We previously found that injection of a cocaine hydrolase (CocE) engineered from human butyrylcholinesterase will transiently accelerate cocaine metabolism in rats while reducing physiological and behavioral responses. To investigate more extended therapeutic effects, CocE cDNA was incorporated into a replication-incompetent type-5 adenoviral vector with a cytomegalovirus promoter. In rats dosed with this agent (2.2 × 109 plaque-forming units), the time course of expression was characterized by reverse transcription polymerase chain reaction for CocE mRNA and by radiometric assay for enzyme activity. Liver and plasma showed comparable expression, beginning 2 days after vector administration and peaking between 5 and 7 days. Plasma CocE content was up to 100 mU/ml, with total cocaine hydrolyzing activity 3000-fold greater than in "empty vector" or untreated controls. This level of expression approximated that found immediately after i.v. injection of purified hydrolase, 3 mg/kg, a dose that shortened cocaine half-life and blunted cardiovascular effects. Sucrose density gradient analysis showed that 96% of the circulating CocE activity was associated with tetrameric enzyme forms, expected to be stable in vivo. Consistent with this expectation, CocE from vector-treated rats showed a plasma t1/2 of 33 h when reinjected into naive rats. Transduction of another mutant butyrylcholinesterase, Applied Molecular Evolution mutant 359 (AME359), caused plasma cocaine hydrolase activity to rise 50,000-fold. At the point of peak AME359 expression, cocaine was cleared from the blood too rapidly for accurate measurement, and pressor responses to the injection of drug were greatly impaired.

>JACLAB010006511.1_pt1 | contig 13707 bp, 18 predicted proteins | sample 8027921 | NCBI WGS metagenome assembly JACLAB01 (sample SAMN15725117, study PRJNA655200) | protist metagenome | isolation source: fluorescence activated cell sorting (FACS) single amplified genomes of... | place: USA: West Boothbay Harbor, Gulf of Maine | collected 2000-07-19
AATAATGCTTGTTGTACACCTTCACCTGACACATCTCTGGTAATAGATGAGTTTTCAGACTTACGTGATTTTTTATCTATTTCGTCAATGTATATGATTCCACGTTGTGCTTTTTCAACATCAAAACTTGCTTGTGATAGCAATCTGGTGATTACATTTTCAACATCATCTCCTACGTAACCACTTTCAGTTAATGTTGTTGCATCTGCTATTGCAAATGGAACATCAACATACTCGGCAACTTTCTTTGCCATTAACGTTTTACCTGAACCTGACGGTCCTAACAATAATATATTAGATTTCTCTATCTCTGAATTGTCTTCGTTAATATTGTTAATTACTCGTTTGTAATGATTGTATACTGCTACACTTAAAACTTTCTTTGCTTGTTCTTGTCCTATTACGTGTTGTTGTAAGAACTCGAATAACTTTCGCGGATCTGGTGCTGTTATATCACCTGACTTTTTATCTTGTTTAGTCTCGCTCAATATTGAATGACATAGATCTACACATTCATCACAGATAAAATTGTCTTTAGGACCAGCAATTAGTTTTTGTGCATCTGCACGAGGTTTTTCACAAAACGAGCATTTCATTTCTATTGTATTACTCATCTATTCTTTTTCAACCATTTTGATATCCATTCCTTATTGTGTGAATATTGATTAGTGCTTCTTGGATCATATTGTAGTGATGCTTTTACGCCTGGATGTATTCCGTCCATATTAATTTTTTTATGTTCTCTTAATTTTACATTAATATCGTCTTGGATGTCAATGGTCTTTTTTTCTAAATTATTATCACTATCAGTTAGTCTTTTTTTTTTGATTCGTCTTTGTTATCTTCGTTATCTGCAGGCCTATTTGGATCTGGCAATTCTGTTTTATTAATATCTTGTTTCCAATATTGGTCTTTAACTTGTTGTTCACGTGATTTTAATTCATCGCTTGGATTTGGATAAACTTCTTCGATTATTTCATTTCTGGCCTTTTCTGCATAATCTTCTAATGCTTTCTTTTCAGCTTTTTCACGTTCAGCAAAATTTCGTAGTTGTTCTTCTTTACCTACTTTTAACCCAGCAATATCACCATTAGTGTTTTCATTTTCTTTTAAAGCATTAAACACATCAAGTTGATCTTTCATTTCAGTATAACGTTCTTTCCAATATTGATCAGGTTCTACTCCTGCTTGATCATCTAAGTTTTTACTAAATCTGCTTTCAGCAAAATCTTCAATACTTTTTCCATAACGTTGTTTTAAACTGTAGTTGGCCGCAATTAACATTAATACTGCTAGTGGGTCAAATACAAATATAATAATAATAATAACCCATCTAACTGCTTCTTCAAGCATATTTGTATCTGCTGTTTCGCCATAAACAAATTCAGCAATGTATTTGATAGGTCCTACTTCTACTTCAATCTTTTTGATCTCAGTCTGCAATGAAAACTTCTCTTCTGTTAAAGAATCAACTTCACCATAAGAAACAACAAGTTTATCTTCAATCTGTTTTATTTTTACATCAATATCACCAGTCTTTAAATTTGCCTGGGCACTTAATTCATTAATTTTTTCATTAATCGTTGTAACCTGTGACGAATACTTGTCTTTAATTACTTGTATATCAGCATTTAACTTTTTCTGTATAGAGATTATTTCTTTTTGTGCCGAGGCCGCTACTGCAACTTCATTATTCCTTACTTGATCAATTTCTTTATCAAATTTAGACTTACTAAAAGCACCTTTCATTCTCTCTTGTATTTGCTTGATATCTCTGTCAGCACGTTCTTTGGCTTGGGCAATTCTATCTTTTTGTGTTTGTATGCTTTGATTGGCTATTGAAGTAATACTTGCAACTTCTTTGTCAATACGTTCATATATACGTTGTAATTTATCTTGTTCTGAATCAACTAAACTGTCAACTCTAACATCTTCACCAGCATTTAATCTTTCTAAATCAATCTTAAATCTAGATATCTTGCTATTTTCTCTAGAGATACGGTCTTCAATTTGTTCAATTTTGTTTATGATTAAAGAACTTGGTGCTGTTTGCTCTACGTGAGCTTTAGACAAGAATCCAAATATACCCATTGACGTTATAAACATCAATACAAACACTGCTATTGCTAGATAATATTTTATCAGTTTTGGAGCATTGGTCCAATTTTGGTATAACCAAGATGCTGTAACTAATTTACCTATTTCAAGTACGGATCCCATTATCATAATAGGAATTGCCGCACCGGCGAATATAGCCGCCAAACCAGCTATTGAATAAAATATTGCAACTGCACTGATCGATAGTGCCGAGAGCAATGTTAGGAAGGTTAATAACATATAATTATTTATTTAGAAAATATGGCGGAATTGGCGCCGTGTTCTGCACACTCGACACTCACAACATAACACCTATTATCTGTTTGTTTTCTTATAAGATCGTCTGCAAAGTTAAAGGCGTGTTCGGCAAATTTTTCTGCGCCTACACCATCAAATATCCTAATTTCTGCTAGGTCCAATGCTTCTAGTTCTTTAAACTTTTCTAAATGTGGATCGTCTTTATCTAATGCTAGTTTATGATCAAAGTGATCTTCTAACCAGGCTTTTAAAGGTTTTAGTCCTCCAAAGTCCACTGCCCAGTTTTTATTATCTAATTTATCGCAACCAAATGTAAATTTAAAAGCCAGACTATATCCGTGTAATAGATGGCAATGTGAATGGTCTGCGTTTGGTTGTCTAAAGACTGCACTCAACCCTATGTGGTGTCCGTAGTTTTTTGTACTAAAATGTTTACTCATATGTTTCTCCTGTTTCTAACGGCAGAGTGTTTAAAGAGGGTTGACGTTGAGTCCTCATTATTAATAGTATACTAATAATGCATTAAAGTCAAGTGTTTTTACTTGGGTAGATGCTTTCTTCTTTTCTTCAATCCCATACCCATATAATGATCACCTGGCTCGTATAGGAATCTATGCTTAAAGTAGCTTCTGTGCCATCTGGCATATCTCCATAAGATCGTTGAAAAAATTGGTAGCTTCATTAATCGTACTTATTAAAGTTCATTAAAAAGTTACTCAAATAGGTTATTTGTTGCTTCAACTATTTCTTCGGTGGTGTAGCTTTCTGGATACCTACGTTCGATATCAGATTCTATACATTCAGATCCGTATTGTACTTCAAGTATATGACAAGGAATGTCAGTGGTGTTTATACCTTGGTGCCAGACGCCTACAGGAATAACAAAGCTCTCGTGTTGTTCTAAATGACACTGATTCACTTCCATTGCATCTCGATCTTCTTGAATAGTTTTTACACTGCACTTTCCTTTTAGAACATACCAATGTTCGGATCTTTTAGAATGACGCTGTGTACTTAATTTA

ASJC Scopus subject areas
- Molecular Medicine